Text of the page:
Apparix combines the properties of the cdargs utility and the CDPATH shell mechanism for fast navigation through the file system
Version: 08-331Apparix combines the properties of the cdargs utility and the CDPATH shell mechanism for fast navigation through the file system.
License: GPL v3
Operating System: Linux
Apparix is especially useful for visiting and documenting both often- and rarely-used locations. Apparix enables you to attach marks to locations and jump to those locations by loading the mark.
Marking, unmarking and jumping are simple operations that are performed in the current shell. By setting up convenient aliases for marking and jumping the file system can be navigated in a fast and intuitive manner.
This section contains some examples of the most common uses of apparix. OPTIONS contains a list of additional options available for pruning and squashing bookmarks.
NOTES features a brief discussion of the advantages of apparix over other approaches such as setting up aliases for often visited directories, using symlinks, CDPATH, or a combination of these. HISTORY explains the difference between cdargs and apparix.
Apparix works in a manner very similar to cdargs. One usually invokes apparix by using pre-defined aliases. Here they will be called bm for bookmark, portal for a CPPATH-style bookmark and to for initiating an apparition (aka jump) . These aliases are found below in the FILES section and can also be obtained by issuing
Apparix works by aliases for two reasons, necessity and convenience. When bookmarking, it is convenient to be able to do it with just a few keystrokes. When jumping, apparix cannot change the current directory in the current shell. It writes the result destination in a results file $HOME/.apparixresult - necessity. An alias or function with a conveniently short name such as to achieves the desired change of directory.
Suppose your user name is eez and your home directory is /home/eez. You often visit a directory called /home/eez/cvs/xyz/tfa/faq/zut/bar/foo. This is how to create and use a bookmark for foo
/home/eez/cvs/xyz/tfa/faq/zut/bar/foo> bm foo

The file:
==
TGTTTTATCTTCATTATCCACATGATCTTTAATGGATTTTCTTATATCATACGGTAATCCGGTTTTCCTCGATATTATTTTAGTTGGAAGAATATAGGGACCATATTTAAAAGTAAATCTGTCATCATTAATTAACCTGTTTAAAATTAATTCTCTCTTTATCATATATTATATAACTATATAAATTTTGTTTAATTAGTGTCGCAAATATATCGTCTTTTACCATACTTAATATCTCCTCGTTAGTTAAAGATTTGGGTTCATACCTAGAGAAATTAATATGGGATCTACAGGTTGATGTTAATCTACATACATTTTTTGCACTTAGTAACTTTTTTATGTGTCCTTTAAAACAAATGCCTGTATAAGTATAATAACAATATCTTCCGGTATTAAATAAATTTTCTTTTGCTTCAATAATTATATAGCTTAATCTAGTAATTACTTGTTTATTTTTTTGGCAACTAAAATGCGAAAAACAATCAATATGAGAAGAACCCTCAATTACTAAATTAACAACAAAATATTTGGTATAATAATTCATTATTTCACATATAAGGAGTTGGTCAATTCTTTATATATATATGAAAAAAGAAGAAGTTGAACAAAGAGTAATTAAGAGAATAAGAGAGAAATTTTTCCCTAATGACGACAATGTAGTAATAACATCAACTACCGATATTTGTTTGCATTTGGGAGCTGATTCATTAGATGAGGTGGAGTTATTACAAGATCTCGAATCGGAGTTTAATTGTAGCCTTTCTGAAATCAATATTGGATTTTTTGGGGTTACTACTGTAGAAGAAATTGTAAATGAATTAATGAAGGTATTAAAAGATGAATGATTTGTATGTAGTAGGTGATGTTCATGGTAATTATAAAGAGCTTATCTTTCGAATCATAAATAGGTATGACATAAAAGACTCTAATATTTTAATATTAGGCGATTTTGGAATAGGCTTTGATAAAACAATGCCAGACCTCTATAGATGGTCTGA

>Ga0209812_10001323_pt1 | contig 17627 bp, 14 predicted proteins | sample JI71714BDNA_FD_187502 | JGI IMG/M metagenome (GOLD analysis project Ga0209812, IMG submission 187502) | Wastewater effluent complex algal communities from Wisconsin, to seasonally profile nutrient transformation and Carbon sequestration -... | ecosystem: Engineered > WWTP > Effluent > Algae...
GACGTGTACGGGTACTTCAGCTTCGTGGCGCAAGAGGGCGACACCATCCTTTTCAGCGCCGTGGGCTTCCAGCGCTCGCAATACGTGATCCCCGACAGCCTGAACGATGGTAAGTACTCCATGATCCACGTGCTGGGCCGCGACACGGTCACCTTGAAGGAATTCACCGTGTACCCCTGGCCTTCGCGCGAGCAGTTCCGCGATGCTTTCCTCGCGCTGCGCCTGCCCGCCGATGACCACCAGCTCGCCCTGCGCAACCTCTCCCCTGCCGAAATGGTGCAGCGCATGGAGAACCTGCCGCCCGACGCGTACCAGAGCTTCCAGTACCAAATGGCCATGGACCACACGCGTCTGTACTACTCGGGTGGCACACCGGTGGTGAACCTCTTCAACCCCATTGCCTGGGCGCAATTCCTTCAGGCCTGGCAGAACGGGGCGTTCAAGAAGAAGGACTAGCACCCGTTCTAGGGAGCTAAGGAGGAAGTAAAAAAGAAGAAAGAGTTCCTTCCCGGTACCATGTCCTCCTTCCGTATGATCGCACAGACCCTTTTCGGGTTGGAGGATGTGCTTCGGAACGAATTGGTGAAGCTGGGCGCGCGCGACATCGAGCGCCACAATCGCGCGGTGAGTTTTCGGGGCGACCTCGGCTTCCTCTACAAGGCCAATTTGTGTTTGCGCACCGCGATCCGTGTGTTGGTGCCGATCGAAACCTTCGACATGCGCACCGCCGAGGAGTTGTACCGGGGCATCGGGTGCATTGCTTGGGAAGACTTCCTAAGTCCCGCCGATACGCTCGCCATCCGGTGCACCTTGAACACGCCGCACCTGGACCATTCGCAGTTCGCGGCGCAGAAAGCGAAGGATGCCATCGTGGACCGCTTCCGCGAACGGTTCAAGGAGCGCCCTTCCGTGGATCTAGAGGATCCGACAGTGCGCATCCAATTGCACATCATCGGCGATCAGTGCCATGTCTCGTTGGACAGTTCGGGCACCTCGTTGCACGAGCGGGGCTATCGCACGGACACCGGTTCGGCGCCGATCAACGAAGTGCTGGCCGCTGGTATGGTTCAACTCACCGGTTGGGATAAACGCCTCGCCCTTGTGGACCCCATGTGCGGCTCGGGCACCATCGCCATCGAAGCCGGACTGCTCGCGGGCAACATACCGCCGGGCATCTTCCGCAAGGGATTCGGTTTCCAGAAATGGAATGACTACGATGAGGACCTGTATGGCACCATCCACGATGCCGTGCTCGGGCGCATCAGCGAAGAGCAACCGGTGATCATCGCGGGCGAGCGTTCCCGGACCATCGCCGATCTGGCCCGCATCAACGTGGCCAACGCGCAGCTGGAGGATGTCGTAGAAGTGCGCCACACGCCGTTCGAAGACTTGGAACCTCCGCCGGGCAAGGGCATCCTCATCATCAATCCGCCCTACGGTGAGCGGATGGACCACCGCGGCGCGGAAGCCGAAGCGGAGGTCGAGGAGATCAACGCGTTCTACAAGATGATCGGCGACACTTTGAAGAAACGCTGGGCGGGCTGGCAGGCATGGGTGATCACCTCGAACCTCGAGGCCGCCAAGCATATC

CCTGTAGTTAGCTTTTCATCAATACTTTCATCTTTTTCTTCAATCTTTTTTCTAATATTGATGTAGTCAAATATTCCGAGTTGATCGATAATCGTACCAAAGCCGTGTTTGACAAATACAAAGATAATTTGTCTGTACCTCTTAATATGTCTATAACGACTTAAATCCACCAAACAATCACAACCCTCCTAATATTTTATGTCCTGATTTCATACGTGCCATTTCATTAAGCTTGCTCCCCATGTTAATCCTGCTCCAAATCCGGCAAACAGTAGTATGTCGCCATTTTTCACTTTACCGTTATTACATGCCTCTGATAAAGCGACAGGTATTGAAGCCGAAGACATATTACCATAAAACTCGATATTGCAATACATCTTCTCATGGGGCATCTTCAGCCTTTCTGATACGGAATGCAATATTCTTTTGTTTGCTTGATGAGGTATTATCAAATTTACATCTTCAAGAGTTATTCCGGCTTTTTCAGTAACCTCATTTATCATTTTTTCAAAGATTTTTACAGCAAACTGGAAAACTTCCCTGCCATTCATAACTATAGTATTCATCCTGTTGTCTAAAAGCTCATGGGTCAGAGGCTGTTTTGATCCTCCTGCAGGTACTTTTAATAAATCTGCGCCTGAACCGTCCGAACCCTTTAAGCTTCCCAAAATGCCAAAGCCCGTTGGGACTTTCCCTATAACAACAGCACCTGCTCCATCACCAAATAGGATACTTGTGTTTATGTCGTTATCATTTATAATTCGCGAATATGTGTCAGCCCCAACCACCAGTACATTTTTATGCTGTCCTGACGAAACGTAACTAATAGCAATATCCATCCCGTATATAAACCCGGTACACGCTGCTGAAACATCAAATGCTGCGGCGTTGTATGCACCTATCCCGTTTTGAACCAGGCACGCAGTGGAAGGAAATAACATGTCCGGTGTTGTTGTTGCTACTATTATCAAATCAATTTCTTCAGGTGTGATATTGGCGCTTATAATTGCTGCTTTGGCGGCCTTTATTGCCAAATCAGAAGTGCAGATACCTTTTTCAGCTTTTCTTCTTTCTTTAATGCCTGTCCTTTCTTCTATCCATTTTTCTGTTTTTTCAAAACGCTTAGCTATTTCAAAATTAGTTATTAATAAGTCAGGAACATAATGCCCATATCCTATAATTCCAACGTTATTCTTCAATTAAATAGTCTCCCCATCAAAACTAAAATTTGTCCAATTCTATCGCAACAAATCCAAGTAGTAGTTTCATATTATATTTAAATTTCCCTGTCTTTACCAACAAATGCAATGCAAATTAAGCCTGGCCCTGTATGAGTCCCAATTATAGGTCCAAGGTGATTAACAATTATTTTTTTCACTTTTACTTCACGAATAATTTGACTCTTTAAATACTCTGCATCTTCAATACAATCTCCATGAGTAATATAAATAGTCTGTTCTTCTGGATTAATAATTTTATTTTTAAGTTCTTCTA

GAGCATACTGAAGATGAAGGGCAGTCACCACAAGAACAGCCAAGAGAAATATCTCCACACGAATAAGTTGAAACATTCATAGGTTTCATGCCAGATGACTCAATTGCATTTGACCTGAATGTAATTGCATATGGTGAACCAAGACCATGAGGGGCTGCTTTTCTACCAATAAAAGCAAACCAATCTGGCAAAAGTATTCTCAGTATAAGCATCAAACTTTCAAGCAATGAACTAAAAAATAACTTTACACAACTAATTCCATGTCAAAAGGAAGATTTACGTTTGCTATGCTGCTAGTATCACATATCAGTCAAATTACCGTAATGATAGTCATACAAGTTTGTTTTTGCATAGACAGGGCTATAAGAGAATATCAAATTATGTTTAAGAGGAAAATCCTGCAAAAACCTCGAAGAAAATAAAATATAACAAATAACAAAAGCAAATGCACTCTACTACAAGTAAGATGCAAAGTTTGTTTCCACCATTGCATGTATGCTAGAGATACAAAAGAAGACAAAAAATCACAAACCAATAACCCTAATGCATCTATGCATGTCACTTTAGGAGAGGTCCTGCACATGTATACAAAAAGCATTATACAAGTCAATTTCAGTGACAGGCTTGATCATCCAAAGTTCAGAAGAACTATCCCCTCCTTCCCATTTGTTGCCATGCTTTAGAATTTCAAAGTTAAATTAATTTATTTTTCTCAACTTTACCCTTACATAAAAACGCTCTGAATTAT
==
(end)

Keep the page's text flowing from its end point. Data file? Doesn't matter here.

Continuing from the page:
added: foo -> /home/eez/cvs/xyz/tfa/faq/zut/bar/foo
/home/eez> to foo
Another scenario is where you have some directory that contains a largish number of subdirectories, all of which you would like to have bookmarked. If the subdirectories have distinctive names this can be achieved in one fell swoop by marking the parent directory as a portal.
This is identical to adding the parent directory to the CDPATH environment variable, except that apparix bookmarks are not part of the cd namespace. It is argued in NOTES that this is a good thing. Consider this.
alien/ CVS/ impala/ Makefile.am README shmcx/
attic/ giraffe/ lib/ Makefile.in shcl/ shmx/
contrib/ gmon.out Makefile mcl/ shmcl/ taurus/
Some of the subdirectories have not-so-distinct names such as contrib and attic, but they happen to be the directories least visited. Issuing
[apparix] expanded 1 portal to 12 destinations
yields all of the subdirectories as destinations bookmarked by the last component of their path name. Note that bookmarks resulting from portal expansion are kept in a separate resource file (see FILES). Portal expansions can be recreated by issuing
This is useful to reflect a change in the directory naming structure underneath a portal.
Apparix allows identical bookmarks to point to different locations. When asked to visit such a bookmark it will present a list of options.
When jumping (apparating) you can specify an additional subdirectory after the bookmark. Apparix will append the subdirectory to the destination. This does require you know the exact name of the subdirectory you want to visit.